Capitol Theatre

1645 Broadway,
New York, NY 10019

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Capitol Theatre

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The Capitol Theatre was located where the Paramount Plaza stands today, directly across from the Winter Garden Theatre.

Opened October 24, 1919 with Douglas Fairbanks in “His Majesty, the American” plus on stage Ned Wayburn’s ‘Demi Tasse Revue’. The Capitol Theatre was taken over by Loew’s Inc. in 1924 and became the flagship movie palace for MGM Films. The Capitol Theatre hosted World Premiere’s of many now ‘classic’ films. The theatre presented movies and stage shows except from 1935 to 1943 when no stage shows were included in the program. The shows were too expensive to produce during the Great Depression and were only revived when World War II brought an economic boom. In 1952 stage shows ceased to be held. A larger, 25 foot x 60 foot wide screen was installed for the June 1953 engagement of “Never Let Me Go” starring Clark Gable.

In 1959 the Capitol Theatre was ‘modernized’ and re-opened as Loew’s Capitol Theatre with “Solomon and Sheba”. The movie palace became a Cinerama showplace.

World Premieres of 70mm films included “Cheyenne Autumn”(December 23, 1964), “Doctor Zhivago”(December 22nd, 1965), “The Dirty Dozen”(June 15, 1967) and “Far From the Madding Crowd”(October 18, 1967).

The Loew’s Capitol Theatre was never twinned or divided into more than one theatre. In 1968 the Capitol Theatre was playing the Roadshow engagement of “2001:A Space Odyssey”. The movie was transferred to the Warner Cinerama Theatre, and the Loew’s Capitol Theatre closed, and was demolished.

Contributed by William Gabel

Recent comments (view all 647 comments)

William on June 30, 2014 at 12:40 pm

Bob , Congrats on your fathers 100th birthday. But the Capitol Theatre did not make it into the 1970’s. It closed in 1968 with the film “2001” (24 week run at the Capitol). “2001” moved over to the Warner Cinerama to finish the run that started at the Capitol.

Bobb on June 30, 2014 at 12:49 pm

You are correct. It was 1959-1966. He then became a district manager. Thanks for the correction.


Bobb on June 30, 2014 at 1:08 pm

I saw comments on the Screen at the Capitol. It was also perforated and I was in the theater when they installed it. It was strips of material so it could hung from top to bottom and be able to have a curve. Before the Cinerama was installed. David Selznick visited the Capitol. He wanted to do a stage production of “Gone with the Wind” and discussed with my Dad his plan for placing equipment in do be able to show the burning of Atlanta. Mr. Selznick produced the original Gone with the Wind for the Screen.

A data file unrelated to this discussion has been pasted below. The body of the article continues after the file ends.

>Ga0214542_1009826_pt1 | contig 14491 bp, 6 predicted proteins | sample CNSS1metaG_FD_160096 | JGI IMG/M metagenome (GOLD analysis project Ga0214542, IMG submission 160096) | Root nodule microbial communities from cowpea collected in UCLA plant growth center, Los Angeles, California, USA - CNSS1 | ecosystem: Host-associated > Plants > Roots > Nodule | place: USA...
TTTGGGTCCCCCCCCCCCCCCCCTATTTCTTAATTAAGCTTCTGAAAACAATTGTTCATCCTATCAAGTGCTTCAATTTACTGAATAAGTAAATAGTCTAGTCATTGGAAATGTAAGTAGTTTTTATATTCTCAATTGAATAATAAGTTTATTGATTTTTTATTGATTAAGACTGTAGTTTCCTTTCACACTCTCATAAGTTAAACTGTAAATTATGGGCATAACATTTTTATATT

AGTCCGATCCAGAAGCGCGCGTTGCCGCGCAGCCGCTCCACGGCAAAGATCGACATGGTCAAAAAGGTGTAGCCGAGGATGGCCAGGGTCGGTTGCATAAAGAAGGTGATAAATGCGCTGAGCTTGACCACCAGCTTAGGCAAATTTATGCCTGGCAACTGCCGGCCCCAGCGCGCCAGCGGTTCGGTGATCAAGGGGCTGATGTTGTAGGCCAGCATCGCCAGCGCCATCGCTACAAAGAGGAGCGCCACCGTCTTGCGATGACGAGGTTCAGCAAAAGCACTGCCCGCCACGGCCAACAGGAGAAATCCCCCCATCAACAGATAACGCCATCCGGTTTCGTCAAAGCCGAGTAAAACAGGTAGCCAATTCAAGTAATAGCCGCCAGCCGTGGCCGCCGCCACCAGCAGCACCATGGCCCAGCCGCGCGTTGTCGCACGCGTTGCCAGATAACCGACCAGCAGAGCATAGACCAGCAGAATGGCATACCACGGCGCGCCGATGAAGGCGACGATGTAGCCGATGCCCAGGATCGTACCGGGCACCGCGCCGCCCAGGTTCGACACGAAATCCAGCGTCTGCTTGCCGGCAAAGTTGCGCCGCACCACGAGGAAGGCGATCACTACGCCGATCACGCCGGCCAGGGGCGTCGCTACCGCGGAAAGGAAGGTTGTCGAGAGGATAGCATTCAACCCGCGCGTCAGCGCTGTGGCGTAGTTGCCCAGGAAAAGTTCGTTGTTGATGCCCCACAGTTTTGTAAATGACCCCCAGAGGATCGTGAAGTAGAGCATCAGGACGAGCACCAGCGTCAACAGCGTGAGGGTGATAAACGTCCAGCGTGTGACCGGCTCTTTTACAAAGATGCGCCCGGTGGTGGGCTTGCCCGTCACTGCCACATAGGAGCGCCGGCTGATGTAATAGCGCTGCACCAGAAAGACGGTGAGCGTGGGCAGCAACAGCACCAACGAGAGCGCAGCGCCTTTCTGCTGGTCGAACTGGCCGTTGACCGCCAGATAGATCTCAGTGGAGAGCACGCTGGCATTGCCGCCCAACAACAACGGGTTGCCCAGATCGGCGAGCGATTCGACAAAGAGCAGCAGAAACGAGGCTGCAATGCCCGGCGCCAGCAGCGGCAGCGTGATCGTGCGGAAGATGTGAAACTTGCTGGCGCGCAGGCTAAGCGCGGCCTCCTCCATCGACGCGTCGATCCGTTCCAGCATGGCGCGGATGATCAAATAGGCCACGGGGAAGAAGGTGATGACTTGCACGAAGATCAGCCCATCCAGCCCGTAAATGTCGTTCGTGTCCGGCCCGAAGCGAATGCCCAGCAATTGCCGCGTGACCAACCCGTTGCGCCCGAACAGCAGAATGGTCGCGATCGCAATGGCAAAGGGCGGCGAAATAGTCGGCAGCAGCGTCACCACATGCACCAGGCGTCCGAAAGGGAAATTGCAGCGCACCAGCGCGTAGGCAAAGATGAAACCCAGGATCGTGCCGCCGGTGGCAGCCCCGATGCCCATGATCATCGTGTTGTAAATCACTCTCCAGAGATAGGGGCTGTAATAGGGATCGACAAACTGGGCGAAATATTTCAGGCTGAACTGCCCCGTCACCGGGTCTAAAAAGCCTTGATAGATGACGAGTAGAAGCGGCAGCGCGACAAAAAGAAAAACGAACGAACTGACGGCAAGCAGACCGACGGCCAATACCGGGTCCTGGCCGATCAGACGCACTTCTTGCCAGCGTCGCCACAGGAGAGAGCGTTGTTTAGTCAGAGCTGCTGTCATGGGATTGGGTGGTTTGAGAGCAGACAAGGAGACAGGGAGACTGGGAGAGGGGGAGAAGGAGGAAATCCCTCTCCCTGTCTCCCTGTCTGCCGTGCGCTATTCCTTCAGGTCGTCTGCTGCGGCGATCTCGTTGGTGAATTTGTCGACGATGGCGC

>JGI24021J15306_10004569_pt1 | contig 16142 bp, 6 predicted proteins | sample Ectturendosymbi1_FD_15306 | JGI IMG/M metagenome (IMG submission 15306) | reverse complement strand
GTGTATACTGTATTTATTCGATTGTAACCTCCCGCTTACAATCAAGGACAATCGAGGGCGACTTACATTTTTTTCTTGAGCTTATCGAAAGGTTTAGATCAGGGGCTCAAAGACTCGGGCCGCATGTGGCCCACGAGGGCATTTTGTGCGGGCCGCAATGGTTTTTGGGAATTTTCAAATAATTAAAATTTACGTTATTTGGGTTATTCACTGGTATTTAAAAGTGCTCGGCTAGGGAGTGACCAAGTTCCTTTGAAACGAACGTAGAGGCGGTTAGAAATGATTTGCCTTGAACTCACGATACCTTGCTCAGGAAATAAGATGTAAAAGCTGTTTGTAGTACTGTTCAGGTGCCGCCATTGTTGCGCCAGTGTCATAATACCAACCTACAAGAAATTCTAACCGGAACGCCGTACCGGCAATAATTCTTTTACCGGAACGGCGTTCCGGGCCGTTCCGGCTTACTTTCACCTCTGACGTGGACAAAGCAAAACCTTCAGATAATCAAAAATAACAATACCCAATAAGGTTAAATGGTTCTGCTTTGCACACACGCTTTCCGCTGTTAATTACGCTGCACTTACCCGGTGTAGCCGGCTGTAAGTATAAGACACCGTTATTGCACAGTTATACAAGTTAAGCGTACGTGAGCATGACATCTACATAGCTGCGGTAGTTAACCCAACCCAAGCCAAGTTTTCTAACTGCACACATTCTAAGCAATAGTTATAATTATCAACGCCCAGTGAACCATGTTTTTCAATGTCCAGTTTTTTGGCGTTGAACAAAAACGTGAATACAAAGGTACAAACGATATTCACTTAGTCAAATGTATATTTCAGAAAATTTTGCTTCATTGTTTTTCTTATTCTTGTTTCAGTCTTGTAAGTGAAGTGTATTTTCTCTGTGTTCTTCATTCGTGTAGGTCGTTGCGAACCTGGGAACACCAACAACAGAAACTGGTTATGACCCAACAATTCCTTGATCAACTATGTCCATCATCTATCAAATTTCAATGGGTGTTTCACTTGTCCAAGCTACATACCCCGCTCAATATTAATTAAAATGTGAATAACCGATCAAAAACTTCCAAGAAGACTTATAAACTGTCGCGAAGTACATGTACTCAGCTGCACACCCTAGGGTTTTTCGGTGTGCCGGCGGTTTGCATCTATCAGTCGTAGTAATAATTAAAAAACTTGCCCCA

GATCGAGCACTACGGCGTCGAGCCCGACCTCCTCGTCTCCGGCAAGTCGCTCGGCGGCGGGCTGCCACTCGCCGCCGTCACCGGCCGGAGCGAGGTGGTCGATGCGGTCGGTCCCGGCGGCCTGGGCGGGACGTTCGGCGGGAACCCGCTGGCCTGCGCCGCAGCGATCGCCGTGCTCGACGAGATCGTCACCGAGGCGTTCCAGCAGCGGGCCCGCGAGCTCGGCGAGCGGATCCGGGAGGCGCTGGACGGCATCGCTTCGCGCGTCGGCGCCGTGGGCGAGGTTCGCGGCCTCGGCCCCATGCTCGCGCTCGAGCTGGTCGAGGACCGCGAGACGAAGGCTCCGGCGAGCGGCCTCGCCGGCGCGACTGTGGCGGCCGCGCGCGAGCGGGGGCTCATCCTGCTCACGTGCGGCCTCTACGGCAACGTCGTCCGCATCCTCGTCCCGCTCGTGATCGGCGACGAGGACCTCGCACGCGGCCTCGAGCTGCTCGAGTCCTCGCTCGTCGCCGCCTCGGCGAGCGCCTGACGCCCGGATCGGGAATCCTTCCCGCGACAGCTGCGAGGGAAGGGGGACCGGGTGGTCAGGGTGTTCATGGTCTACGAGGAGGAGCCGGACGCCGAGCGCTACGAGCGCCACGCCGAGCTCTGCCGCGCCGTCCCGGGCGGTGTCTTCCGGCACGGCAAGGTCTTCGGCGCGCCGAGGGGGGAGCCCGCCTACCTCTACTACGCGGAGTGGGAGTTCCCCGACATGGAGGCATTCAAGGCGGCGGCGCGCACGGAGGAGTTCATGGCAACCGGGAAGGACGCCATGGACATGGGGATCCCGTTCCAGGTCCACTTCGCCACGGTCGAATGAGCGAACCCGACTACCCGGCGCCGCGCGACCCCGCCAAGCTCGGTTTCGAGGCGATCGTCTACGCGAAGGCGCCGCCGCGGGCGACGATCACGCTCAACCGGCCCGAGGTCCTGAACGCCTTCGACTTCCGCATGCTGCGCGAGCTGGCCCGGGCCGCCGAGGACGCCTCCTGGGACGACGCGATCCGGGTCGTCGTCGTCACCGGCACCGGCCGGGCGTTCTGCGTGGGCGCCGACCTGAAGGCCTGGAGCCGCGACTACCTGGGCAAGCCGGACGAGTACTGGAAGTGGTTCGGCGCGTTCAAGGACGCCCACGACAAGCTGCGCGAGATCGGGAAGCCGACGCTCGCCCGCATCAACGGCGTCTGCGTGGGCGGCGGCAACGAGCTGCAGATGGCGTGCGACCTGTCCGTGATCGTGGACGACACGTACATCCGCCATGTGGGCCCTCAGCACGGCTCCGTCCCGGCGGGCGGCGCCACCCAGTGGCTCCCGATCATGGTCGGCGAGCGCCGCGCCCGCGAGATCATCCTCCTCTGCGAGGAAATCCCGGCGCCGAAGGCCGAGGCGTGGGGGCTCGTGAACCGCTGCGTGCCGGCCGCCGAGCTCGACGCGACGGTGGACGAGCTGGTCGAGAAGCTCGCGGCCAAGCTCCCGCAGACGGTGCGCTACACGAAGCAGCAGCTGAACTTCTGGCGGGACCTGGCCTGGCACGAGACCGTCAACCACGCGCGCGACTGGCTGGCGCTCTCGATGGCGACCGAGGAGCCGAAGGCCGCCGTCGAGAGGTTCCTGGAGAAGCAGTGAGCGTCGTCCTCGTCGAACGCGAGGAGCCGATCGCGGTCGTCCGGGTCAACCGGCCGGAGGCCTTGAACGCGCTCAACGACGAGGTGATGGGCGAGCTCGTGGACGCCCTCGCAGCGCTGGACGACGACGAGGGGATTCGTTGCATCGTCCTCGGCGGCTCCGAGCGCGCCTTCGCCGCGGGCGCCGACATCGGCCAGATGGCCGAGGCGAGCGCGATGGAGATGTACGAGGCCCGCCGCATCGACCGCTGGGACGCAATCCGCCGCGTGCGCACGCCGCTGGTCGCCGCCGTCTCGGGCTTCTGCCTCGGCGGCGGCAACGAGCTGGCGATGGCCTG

The Capitol had a great stage.

bigjoe59 on June 30, 2014 at 4:19 pm


a further question about Cheyenne Autumn. was the engagement of the film which opened Dec. 1964 a traditional 2 shows during the week and 3 on the weekend roadshow engagement?

William on June 30, 2014 at 5:32 pm

The film previewed at 179 minutes, but audience reaction was poor and the studio recut the film to 158 minutes for the roadshow engagements. The general release version runs 148 minute. On the west coast it roadshowed at the RKO Pantages Theatre, but that run was just 8 weeks. Their next roadshow was not till July just like the Capitol. I don’t have a number for the roadshow run at the Capitol. It may have a low number of weeks too.

bigjoe59 on June 30, 2014 at 7:26 pm

to William-

thanks for the info. as you state the 179min. cut was just used in previews and was cut to 158mins. for the premiere roadshow runs like the one at the Capitol. so however long the film’s roadshow run was at the Capitol the Dodge City sequence was intact the entire run and was only cut for the general release prints which went to neighborhood theaters around NYC.

William on July 1, 2014 at 11:01 am

The NYC roadshow run of “Cheyenne Autumn” was also about 8 weeks too at the Capitol theatre.

bigjoe59 on January 25, 2015 at 5:28 pm


this past Tues. Paramount Home Video released a blu-ray disc of War and Peace from 1956. to which i have two questions.

*the blu-ray disc has a running time of 3hrs.
28mins but there’s no intermission. i can’t
believe the film didn’t have an intermission
during its roadshow run.

*i have a rather large collection of souvenir programs. now in all the years i’ve been collecting them and in all the memorabilia shops i’ve been in i have never come across a souvenir program for War and Peace. did it not have one?

patryan6019 on January 26, 2015 at 12:49 am

bigjoe59…Simple—it doesn’t have an intermission because it wasn’t a roadshow. You always ask questions but never answer any. Your “rather large collection of souvenir programs"should answer my questions of Sep 14 on the Embassy 1,2,3 page. Can’t you help me with this?

bigjoe59 on January 26, 2015 at 1:00 pm


thanks for your reply. according to “Movie Roadshows” by Kim Holston is was a roadshow run. 3hrs. 28mins. seems awfully long certainly in 1956 for a continuous performance film without an intermission.

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